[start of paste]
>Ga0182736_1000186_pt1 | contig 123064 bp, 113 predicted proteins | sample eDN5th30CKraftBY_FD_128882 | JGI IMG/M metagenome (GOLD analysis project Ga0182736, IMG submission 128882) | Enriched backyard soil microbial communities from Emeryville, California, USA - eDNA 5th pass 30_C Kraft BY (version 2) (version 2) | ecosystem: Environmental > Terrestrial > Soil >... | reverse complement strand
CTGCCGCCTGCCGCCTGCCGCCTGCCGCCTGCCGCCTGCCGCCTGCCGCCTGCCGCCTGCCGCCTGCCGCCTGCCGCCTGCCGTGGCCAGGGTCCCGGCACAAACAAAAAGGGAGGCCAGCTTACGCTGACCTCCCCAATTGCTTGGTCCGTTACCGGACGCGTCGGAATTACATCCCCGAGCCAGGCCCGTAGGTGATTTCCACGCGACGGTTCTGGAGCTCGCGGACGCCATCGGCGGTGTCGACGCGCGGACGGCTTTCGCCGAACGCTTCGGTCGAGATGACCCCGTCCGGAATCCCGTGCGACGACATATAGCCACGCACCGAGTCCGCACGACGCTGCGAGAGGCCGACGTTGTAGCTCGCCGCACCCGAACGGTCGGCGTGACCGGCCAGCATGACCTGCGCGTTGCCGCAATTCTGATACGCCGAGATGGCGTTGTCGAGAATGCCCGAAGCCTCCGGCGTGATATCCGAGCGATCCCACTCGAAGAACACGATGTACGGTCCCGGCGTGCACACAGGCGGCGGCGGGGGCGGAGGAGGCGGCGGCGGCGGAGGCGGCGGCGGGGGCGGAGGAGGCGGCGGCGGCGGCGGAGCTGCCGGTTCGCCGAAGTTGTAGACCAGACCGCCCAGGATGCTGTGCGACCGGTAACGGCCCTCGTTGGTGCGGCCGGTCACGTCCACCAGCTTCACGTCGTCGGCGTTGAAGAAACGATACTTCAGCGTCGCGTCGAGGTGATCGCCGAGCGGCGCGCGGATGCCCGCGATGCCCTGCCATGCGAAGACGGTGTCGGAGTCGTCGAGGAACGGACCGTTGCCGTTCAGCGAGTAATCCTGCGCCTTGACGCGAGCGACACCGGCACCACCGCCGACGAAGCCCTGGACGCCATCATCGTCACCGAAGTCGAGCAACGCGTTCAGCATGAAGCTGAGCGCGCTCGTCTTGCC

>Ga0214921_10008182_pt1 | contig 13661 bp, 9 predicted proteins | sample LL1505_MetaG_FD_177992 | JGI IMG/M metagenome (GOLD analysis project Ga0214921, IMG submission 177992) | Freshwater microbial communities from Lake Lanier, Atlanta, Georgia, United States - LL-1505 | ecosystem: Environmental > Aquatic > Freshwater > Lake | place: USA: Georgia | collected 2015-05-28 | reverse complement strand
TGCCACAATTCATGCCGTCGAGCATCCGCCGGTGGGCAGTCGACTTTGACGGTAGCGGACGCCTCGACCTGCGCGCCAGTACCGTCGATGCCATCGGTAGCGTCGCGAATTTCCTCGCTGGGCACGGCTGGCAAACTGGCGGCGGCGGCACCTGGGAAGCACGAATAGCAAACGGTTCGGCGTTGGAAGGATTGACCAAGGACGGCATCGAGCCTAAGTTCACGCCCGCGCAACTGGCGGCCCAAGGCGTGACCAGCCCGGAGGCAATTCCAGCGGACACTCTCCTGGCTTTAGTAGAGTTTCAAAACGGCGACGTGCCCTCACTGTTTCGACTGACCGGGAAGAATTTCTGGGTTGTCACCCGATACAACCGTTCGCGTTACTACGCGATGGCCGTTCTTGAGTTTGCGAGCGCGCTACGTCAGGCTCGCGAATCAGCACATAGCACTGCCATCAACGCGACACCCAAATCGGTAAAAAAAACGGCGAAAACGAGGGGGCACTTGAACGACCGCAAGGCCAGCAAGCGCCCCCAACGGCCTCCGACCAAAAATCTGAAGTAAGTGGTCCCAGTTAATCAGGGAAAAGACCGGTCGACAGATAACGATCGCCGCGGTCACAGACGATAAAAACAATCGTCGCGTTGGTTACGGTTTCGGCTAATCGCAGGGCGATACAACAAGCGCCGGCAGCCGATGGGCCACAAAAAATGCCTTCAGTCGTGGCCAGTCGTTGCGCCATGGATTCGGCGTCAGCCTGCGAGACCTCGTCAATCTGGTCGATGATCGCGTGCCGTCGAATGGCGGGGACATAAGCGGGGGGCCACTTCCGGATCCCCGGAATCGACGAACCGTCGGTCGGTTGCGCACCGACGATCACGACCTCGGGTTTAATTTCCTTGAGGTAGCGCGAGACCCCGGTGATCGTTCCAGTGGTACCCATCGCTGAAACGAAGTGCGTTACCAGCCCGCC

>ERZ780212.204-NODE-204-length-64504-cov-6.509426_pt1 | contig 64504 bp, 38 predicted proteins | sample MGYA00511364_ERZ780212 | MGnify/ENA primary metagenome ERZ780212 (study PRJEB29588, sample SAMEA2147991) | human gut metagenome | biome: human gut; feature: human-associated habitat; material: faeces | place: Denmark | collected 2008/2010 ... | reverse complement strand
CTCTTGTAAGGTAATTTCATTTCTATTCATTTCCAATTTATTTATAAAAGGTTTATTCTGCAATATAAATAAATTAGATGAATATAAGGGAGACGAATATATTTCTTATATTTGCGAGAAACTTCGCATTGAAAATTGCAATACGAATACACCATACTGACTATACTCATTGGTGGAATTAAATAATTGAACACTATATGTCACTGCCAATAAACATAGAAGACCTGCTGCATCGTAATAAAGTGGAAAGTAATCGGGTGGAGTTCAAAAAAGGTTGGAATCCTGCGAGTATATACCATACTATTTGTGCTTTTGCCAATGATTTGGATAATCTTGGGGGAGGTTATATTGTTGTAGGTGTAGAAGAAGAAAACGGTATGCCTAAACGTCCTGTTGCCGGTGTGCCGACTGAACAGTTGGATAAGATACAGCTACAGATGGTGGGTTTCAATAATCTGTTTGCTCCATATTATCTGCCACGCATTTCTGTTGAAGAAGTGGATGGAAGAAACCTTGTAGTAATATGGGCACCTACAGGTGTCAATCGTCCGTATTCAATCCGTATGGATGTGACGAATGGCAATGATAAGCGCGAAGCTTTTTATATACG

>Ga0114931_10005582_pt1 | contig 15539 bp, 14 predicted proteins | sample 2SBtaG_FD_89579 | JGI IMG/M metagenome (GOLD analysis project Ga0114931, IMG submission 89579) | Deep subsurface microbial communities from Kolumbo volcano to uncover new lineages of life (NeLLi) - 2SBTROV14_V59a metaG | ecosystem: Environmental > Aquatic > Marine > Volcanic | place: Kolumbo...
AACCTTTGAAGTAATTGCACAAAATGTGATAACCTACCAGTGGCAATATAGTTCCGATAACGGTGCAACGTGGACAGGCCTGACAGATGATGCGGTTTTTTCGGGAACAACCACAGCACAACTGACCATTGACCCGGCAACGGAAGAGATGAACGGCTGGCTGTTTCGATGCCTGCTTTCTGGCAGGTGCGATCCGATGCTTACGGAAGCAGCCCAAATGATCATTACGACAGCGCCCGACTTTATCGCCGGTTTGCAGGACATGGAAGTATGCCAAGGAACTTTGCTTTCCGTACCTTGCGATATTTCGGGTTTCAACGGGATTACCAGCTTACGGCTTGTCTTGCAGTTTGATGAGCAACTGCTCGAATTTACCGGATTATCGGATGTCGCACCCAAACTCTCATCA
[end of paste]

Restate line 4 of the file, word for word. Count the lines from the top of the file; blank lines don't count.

TGCCACAATTCATGCCGTCGAGCATCCGCCGGTGGGCAGTCGACTTTGACGGTAGCGGACGCCTCGACCTGCGCGCCAGTACCGTCGATGCCATCGGTAGCGTCGCGAATTTCCTCGCTGGGCACGGCTGGCAAACTGGCGGCGGCGGCACCTGGGAAGCACGAATAGCAAACGGTTCGGCGTTGGAAGGATTGACCAAGGACGGCATCGAGCCTAAGTTCACGCCCGCGCAACTGGCGGCCCAAGGCGTGACCAGCCCGGAGGCAATTCCAGCGGACACTCTCCTGGCTTTAGTAGAGTTTCAAAACGGCGACGTGCCCTCACTGTTTCGACTGACCGGGAAGAATTTCTGGGTTGTCACCCGATACAACCGTTCGCGTTACTACGCGATGGCCGTTCTTGAGTTTGCGAGCGCGCTACGTCAGGCTCGCGAATCAGCACATAGCACTGCCATCAACGCGACACCCAAATCGGTAAAAAAAACGGCGAAAACGAGGGGGCACTTGAACGACCGCAAGGCCAGCAAGCGCCCCCAACGGCCTCCGACCAAAAATCTGAAGTAAGTGGTCCCAGTTAATCAGGGAAAAGACCGGTCGACAGATAACGATCGCCGCGGTCACAGACGATAAAAACAATCGTCGCGTTGGTTACGGTTTCGGCTAATCGCAGGGCGATACAACAAGCGCCGGCAGCCGATGGGCCACAAAAAATGCCTTCAGTCGTGGCCAGTCGTTGCGCCATGGATTCGGCGTCAGCCTGCGAGACCTCGTCAATCTGGTCGATGATCGCGTGCCGTCGAATGGCGGGGACATAAGCGGGGGGCCACTTCCGGATCCCCGGAATCGACGAACCGTCGGTCGGTTGCGCACCGACGATCACGACCTCGGGTTTAATTTCCTTGAGGTAGCGCGAGACCCCGGTGATCGTTCCAGTGGTACCCATCGCTGAAACGAAGTGCGTTACCAGCCCGCC